Irja Gardner of Mound is an early riser who likes to complete her workout routine before her son gets up for school. But on Wednesday, June 6, her routine was cut short when she noticed that the readings on her X-Box exercise program monitor didn’t seem quite right.
“The X-Box said, ’40 percent complete’ when it usually says ’95 percent complete’ after the first set of reps,” said Gardner. “Then I couldn’t stand up anymore — I fell and ended up on the floor. I wasn’t sure what was going on, so I stumbled up the stairs and sat down on the couch for a while, thinking it would pass. I can’t remember too many details after that.”
On Monday, January 23, Jack Jablonski was transferred from Hennepin County Medical Center (HCMC) to Sister Kenny Institute for rehabilitation by the two paramedics who were on duty when the 16-year-old was injured.
On December 30, HCMC paramedics Scott Brethorst and Geoff Antonenko responded to a call from St. Louis Park Rec Center, where a hockey player was down after being checked. The paramedics immediately went out on the ice to care for Jablonski. “There are certain types of calls we remember for the rest of our lives, ” explains paramedic Scott Brethorst. “And this was one of them.”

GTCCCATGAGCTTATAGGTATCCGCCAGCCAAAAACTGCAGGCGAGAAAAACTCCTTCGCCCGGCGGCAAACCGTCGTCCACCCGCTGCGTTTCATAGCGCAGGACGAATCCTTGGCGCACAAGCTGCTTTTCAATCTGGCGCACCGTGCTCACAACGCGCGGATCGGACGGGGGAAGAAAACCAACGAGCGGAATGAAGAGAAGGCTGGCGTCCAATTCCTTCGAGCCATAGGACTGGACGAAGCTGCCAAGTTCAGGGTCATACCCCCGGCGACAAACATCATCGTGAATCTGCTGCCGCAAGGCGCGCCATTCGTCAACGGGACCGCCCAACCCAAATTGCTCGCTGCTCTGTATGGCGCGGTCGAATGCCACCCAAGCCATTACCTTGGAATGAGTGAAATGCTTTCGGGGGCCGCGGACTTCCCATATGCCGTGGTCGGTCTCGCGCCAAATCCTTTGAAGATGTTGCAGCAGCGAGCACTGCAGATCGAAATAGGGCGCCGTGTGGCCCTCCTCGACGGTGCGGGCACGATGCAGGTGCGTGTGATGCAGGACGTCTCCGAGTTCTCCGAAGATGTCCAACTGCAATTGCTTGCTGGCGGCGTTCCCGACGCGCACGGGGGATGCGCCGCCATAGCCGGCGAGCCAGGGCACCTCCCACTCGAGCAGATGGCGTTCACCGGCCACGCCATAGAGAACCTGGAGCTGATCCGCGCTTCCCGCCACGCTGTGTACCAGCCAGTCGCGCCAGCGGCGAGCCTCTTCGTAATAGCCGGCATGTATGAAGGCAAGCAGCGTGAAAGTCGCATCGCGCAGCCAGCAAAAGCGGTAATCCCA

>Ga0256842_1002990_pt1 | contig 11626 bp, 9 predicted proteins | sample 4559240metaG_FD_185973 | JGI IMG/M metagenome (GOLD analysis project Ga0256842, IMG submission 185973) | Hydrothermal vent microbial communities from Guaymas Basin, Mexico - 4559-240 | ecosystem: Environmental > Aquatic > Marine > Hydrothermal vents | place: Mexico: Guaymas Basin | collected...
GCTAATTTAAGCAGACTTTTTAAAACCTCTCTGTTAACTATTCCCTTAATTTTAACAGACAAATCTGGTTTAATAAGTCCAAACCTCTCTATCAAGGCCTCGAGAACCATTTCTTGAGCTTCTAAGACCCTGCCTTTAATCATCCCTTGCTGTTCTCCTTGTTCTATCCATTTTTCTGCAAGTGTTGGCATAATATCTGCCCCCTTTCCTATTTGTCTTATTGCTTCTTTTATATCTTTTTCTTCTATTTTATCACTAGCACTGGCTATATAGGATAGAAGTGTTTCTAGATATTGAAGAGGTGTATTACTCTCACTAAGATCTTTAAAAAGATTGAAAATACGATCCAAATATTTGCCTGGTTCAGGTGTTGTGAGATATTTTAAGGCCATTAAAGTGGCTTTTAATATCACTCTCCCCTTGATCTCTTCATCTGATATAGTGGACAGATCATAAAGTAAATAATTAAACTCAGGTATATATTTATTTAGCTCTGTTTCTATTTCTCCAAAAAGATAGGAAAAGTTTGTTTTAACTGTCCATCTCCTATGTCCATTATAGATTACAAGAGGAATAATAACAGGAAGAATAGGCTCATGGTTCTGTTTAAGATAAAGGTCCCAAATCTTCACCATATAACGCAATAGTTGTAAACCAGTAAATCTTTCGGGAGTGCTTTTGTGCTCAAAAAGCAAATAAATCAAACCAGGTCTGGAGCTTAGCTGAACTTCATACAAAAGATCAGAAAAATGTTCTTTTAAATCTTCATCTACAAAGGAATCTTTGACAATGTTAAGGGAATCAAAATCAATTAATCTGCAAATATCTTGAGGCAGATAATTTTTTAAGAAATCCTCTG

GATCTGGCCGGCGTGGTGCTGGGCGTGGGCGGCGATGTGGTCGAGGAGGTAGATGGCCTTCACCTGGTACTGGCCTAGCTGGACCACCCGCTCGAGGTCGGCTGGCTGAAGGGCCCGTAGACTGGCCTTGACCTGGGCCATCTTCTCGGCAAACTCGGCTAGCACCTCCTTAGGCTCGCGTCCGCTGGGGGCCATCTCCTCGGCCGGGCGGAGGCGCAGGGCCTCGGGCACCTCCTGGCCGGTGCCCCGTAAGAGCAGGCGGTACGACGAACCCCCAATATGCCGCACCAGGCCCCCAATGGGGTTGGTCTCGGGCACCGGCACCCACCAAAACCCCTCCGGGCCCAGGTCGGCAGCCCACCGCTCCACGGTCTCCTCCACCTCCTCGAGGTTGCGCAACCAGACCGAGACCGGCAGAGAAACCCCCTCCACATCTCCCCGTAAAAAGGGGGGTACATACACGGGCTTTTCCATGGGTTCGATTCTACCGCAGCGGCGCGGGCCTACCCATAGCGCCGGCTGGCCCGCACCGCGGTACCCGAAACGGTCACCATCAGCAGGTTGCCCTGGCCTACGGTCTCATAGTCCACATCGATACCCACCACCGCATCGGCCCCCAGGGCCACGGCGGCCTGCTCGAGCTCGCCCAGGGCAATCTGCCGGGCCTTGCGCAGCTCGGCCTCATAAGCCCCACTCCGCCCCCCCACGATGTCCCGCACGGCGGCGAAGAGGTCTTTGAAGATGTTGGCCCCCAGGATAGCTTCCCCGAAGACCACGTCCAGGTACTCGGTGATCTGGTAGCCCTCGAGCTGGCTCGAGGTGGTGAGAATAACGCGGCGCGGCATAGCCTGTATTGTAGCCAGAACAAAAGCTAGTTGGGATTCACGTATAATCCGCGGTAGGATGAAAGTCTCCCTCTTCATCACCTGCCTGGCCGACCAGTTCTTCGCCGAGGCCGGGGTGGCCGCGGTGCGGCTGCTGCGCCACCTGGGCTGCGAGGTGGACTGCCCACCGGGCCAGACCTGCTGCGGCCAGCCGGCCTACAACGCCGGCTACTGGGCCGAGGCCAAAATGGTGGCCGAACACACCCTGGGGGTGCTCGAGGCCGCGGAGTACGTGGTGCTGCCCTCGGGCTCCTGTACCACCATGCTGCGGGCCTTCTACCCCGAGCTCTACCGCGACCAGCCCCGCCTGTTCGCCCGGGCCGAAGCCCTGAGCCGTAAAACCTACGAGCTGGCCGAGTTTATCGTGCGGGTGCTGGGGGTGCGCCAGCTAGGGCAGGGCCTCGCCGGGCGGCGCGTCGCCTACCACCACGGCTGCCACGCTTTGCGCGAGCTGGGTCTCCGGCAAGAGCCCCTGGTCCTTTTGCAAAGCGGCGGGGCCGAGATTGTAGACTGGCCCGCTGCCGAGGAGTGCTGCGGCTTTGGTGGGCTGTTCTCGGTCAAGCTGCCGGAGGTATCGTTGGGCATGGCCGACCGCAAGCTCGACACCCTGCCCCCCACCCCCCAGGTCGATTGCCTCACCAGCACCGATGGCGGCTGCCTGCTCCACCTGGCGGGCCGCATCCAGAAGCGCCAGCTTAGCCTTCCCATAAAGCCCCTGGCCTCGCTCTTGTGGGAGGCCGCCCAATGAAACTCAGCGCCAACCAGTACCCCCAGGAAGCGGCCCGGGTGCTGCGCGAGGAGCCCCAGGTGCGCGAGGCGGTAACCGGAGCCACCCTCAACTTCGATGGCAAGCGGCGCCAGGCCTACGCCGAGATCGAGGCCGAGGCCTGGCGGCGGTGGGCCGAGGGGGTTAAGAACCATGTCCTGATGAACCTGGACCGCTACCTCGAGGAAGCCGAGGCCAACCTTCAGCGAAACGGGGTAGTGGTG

After assessing Joblonski, Brethorst’s concern was easily read by his colleague, paramedic Geoff Antonenko.
“I remember Scott gave me a look that said, ‘this is serious,'” said Antonenko.
Jablonski spent the next 24 days at HCMC, where his room took on the look of a pro shop with autographed jerseys and memorabilia from sports teams and celebrities throughout the country.
Emergency Medical Services supervisor Wade Johnson, who is also the coach of the Hennepin Generals hockey team, heard of Jablonski’s pending discharge and knew that Brethorst and Antonenko would like to see him before he left HCMC.
“One of our new ambulance rigs was arriving on Monday morning, so we arranged it so that the two paramedics who brought him to HCMC in December could bring Jack to the next part of his journey,” said Johnson. “His story touched us all, and we wanted to do this for him.”
“We don’t often get the opportunity to follow up with the patients we care for, so it was an honor to see this courageous young man again,” said Brethorst. “Like I said, there are certain calls you never forget.”